What is cholesterol?

Cholesterol is a type of fat (called lipid) which is required by body to work properly. Your body can both produce cholesterol and obtain it from dietary sources. There are ‘good’ and ‘bad’ cholesterol.



Low Density Lipoproteins (Bad Cholesterol)

  • Low Density Lipoproteins also known as (LDL) or “bad cholesterols” because this type of cholesterol is deposited on the artery walls.
  • This causes the formation of a hard thick substance called cholesterol plaque.
  • Lower levels of LDL cholesterol reflect a lower risk of heart disease. Elevated levels are associated with an increased risk of coronary heart disease.

High Density Lipoproteins (Good Cholesterol)

  • High Density Lipoproteins also known as (HDL) or good cholesterol because they perform the function of removing cholesterol from the blood vessels and carrying them back to the liver.
  • They also help in preventing accumulation of cholesterol in the blood vessels.
  • Exercising regularly and having a healthy diet would help to increasing HDL levels.


  • The triglycerides are a form of fat made by the body.
  • Higher levels of triglycerides can be due to obesity, physical inactivity, cigarette smoking and alcohol consumption among others.
  • People with high triglycerides generally have high total cholesterol level including a high LDL level and a low HDL level.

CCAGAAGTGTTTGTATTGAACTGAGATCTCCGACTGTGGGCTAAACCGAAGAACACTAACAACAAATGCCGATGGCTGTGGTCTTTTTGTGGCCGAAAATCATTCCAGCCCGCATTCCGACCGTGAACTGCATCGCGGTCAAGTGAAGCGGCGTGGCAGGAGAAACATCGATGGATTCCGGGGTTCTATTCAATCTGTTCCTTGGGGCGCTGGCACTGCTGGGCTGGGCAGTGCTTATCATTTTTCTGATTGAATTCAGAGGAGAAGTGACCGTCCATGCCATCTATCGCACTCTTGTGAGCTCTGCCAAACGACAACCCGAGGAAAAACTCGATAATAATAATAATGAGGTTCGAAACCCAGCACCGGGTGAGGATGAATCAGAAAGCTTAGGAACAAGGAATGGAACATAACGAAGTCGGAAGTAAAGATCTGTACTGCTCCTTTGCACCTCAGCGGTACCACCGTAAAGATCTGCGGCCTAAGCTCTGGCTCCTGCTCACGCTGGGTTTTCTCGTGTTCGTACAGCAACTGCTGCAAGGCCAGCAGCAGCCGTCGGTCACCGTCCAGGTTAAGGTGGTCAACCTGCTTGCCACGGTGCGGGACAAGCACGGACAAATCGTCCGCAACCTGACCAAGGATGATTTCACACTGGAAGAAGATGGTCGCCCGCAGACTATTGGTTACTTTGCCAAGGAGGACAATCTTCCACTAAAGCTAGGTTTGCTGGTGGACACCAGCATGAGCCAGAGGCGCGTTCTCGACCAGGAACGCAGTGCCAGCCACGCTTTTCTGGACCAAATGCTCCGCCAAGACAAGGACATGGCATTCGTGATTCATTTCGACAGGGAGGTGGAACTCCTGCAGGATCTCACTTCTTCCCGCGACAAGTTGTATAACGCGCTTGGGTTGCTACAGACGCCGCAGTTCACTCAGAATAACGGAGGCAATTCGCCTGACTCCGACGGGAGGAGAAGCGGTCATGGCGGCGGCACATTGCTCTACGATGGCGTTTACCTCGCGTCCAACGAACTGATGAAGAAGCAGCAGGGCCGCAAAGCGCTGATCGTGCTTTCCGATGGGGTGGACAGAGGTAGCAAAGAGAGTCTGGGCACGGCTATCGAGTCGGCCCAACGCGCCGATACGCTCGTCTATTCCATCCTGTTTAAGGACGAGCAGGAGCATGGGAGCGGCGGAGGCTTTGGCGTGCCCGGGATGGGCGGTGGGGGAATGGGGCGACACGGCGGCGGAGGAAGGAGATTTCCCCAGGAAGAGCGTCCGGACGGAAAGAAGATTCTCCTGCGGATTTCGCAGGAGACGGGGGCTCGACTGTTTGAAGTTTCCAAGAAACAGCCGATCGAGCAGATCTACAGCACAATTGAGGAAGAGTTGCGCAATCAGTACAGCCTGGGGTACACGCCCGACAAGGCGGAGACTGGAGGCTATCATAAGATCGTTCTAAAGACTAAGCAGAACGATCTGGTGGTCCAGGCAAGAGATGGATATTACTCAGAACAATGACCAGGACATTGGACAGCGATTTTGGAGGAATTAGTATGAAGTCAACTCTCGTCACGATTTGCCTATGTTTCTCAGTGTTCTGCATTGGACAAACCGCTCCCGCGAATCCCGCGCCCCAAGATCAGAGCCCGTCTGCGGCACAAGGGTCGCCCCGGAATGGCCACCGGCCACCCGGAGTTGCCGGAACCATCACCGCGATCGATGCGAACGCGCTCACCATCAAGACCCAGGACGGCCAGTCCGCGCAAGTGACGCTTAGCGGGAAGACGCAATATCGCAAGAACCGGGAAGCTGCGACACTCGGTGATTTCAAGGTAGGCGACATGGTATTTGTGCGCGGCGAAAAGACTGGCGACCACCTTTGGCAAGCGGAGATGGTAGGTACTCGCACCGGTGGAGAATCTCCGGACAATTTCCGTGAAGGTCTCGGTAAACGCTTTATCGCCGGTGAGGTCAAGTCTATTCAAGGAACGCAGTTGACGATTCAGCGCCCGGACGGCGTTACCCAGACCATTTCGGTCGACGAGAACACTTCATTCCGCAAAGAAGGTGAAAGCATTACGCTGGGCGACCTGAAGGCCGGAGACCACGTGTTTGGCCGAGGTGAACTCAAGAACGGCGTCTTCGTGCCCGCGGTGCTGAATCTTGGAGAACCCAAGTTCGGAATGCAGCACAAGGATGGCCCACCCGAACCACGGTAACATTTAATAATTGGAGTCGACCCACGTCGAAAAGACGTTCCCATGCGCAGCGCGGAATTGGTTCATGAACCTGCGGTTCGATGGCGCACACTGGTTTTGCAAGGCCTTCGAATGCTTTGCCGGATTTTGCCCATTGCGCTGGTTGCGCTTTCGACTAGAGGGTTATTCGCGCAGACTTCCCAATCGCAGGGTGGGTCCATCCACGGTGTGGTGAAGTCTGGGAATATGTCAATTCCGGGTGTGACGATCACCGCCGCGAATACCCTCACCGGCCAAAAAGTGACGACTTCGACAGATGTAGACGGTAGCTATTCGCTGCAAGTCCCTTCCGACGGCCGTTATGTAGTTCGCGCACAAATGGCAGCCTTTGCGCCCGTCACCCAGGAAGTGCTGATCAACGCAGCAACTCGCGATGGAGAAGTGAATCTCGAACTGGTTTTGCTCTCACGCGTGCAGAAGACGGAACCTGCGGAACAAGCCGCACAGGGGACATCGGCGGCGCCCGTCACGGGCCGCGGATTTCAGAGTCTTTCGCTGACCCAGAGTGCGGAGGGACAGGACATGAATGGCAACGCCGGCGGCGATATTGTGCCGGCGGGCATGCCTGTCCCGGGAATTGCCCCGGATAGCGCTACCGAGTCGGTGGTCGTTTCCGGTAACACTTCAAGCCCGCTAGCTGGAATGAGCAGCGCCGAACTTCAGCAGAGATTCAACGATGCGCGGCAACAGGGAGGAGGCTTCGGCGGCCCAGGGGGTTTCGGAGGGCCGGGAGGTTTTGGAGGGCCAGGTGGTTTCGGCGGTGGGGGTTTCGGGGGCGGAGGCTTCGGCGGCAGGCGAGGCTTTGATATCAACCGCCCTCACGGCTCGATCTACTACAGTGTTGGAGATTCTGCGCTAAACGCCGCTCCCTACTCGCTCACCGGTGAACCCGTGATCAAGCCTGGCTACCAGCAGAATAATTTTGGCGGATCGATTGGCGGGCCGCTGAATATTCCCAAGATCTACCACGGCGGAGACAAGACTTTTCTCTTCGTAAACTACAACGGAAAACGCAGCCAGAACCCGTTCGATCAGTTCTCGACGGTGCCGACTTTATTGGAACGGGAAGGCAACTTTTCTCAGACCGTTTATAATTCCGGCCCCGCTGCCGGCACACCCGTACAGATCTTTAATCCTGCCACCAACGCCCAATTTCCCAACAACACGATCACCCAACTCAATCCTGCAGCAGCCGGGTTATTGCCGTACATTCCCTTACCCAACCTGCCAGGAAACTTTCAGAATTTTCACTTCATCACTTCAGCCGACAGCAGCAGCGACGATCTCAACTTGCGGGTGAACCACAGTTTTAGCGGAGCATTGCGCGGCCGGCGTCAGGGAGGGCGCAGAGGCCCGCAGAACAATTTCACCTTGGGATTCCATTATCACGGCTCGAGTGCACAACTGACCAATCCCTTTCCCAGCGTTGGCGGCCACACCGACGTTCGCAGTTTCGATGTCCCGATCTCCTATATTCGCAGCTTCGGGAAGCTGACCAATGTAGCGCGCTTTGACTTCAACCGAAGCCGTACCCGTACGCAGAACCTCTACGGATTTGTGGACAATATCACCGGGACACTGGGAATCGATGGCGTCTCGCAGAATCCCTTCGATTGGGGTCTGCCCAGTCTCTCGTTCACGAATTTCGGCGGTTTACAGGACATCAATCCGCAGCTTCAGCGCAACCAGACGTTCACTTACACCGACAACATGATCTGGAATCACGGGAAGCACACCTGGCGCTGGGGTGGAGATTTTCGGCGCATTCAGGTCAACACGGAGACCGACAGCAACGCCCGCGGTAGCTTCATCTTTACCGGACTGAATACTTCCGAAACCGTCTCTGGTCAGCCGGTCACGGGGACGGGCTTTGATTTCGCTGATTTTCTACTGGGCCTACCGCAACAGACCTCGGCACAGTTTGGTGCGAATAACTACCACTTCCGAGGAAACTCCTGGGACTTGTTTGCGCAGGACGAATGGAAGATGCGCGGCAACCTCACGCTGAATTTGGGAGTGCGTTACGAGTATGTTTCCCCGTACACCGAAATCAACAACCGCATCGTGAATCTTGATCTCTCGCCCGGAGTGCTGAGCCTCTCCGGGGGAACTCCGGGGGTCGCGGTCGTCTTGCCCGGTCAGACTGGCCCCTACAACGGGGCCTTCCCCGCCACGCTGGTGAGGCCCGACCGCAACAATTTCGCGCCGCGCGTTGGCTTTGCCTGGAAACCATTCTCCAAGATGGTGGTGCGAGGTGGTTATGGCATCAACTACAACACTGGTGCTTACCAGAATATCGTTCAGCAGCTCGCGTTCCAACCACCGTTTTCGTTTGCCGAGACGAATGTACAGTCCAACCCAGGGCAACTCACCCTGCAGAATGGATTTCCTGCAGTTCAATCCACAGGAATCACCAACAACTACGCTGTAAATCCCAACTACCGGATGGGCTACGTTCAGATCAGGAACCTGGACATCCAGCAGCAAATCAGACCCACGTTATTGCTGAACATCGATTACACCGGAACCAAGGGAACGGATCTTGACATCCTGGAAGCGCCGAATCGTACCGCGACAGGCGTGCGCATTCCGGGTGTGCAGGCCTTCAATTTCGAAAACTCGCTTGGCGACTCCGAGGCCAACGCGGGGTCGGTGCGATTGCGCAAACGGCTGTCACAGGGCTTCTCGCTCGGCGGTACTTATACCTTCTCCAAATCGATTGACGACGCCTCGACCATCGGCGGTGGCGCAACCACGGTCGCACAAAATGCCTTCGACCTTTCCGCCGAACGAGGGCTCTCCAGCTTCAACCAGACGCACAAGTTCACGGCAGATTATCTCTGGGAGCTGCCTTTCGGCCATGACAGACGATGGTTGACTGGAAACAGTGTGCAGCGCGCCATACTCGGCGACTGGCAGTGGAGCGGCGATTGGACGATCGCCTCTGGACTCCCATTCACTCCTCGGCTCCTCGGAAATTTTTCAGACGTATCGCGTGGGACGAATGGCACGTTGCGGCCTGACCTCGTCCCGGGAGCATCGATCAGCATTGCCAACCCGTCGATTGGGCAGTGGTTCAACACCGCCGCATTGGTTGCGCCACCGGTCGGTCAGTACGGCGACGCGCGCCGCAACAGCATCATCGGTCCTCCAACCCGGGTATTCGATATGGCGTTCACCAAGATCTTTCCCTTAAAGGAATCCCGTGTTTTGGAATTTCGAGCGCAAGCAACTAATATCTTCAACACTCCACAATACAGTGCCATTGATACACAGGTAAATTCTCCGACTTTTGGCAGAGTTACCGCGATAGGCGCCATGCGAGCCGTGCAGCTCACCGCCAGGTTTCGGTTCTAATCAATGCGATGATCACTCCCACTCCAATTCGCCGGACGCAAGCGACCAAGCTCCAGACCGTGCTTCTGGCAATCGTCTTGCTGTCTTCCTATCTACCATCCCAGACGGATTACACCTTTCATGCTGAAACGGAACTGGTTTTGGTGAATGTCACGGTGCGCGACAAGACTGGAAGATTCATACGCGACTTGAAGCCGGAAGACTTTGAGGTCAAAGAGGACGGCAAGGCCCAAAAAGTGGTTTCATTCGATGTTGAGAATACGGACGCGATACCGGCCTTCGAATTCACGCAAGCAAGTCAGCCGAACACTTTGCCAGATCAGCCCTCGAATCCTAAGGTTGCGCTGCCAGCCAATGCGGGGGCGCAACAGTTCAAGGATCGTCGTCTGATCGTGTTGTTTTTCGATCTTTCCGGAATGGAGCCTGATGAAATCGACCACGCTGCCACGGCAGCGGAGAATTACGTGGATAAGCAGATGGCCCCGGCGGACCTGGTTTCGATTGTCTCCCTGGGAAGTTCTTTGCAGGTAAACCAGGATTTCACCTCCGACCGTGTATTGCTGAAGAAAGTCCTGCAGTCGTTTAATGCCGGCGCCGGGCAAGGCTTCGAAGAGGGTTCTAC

• Most individuals who have diabetes or heart disease generally have higher triglycerides levels.



What are the symptoms of high cholesterol?

Most people with high cholesterol have no signs or symptoms. You and your doctor will not be able to detect it; among the symptoms which may be manifested include :

  • Angina or chest pain or discomfort due to atherosclerosis of coronary blood vessels
  • Intermittent claudication or pain over the feet while walking a certain distance. This is because of atherosclerosis of blood vessels in the feet.
  • Blood clot or hemorrhage of the blood vessels in the brain because of narrowing or ruptured vessels leading to stroke or mini stroke.
  • Heart attack caused by ruptured plaque and subsequent coronary thrombosis and obstruction of blood flow to the heart muscle. Yellow deposits over the skin especially around the eyes called Xanthelasma. The yellow deposits are due to fat deposition and usually indicates high cholesterol in the blood. Xanthoma is commonly seen especially among those with familial hypercholesterolemia.


How can any individual prevent high cholesterol?

Hereditary and diet have a significant influence on a person’s HDL, LDL and total cholesterol level. Diet that is high in saturated fats and cholesterol raise the levels of LDL cholesterol in the blood. Most individuals can prevent high cholesterol by adhering to the following recommendations:

  • Quit smoking
  • Eat less of dairy products.
  • Eat high fiber (vegetables, oats, beans and fruits), low fat (avoid red meats and egg yolks) and low carbohydrate (avoid refine sugars) diet.
  • Lose Weight (Optimize Body Mass Index. Concentrate on reducing fat over abdomen).
  • Exercise 30 minutes a day for at least 5 days a week.
  • Take medications whenever recommended by the doctor.
  • Medication for lowering of cholesterol should be taken only after consulting the physician.

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Prepare by : Ph. Tee